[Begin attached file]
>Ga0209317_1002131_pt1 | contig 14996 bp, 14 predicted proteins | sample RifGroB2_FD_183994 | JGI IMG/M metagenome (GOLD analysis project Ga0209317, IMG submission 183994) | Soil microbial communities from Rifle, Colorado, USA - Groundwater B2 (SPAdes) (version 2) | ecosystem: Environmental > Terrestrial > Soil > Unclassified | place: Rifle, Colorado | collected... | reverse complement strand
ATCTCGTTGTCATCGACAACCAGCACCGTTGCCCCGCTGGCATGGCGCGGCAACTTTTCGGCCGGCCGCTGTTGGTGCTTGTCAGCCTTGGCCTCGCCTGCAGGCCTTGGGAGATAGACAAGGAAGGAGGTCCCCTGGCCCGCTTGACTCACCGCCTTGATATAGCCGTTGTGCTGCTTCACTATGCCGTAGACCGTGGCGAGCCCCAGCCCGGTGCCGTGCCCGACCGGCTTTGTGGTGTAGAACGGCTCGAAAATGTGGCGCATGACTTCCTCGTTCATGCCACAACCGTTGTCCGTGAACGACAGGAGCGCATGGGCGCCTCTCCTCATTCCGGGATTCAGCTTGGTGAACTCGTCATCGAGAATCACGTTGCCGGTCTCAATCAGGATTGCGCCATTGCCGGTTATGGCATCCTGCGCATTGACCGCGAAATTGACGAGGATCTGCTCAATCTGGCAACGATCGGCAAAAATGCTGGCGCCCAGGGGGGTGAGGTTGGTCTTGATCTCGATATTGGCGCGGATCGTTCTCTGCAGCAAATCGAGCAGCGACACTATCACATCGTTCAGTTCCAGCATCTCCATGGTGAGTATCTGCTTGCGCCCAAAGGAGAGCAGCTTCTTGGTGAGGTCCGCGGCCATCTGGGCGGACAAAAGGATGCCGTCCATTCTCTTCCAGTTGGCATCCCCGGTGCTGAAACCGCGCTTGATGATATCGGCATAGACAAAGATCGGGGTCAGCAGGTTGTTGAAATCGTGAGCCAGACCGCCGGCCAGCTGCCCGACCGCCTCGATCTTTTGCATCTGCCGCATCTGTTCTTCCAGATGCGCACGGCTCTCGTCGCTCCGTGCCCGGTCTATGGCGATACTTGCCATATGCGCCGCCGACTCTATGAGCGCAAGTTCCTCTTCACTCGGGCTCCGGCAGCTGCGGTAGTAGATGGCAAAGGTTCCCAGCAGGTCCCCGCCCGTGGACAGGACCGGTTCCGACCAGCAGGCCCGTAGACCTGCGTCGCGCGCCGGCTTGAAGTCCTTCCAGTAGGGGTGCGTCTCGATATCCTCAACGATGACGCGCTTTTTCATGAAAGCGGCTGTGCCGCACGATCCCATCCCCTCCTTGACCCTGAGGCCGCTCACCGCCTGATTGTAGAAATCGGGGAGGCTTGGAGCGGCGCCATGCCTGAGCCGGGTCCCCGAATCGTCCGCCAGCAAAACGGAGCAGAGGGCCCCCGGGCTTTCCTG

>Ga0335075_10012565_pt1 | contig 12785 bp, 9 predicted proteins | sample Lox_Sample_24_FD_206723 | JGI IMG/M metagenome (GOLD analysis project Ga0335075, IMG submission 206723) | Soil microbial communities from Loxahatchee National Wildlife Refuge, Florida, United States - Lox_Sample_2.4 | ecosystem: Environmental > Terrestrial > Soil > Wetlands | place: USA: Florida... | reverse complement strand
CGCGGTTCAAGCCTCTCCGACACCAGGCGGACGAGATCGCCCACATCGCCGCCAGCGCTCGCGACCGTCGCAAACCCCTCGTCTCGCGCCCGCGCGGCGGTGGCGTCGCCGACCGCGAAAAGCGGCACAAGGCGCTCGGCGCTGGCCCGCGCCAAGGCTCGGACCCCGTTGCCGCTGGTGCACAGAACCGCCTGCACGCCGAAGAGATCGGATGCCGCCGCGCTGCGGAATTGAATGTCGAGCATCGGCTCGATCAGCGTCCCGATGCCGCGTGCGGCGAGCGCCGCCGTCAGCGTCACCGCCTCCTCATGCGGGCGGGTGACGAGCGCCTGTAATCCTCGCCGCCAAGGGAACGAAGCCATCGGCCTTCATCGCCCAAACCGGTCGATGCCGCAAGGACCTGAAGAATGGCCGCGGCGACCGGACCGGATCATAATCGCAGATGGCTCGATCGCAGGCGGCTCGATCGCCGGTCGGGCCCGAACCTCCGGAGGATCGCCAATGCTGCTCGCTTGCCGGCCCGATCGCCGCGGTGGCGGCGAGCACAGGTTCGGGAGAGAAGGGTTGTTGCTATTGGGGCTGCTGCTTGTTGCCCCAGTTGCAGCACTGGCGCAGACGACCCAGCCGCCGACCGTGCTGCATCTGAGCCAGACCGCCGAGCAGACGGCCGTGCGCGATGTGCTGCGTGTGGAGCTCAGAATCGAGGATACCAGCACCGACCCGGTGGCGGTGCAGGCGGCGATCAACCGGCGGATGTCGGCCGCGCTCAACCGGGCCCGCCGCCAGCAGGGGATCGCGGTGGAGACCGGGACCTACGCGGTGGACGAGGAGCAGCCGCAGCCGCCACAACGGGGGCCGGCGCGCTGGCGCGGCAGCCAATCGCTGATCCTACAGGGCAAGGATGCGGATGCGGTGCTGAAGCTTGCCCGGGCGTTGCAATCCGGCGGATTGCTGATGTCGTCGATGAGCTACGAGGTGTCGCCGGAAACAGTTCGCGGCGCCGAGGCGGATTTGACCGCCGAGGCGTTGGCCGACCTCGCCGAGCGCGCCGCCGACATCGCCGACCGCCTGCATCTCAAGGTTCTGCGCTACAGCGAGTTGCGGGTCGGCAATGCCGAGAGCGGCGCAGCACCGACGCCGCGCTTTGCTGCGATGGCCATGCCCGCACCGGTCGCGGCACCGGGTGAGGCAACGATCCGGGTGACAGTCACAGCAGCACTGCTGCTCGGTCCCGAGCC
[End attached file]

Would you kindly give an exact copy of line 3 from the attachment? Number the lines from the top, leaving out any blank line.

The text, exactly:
>Ga0335075_10012565_pt1 | contig 12785 bp, 9 predicted proteins | sample Lox_Sample_24_FD_206723 | JGI IMG/M metagenome (GOLD analysis project Ga0335075, IMG submission 206723) | Soil microbial communities from Loxahatchee National Wildlife Refuge, Florida, United States - Lox_Sample_2.4 | ecosystem: Environmental > Terrestrial > Soil > Wetlands | place: USA: Florida... | reverse complement strand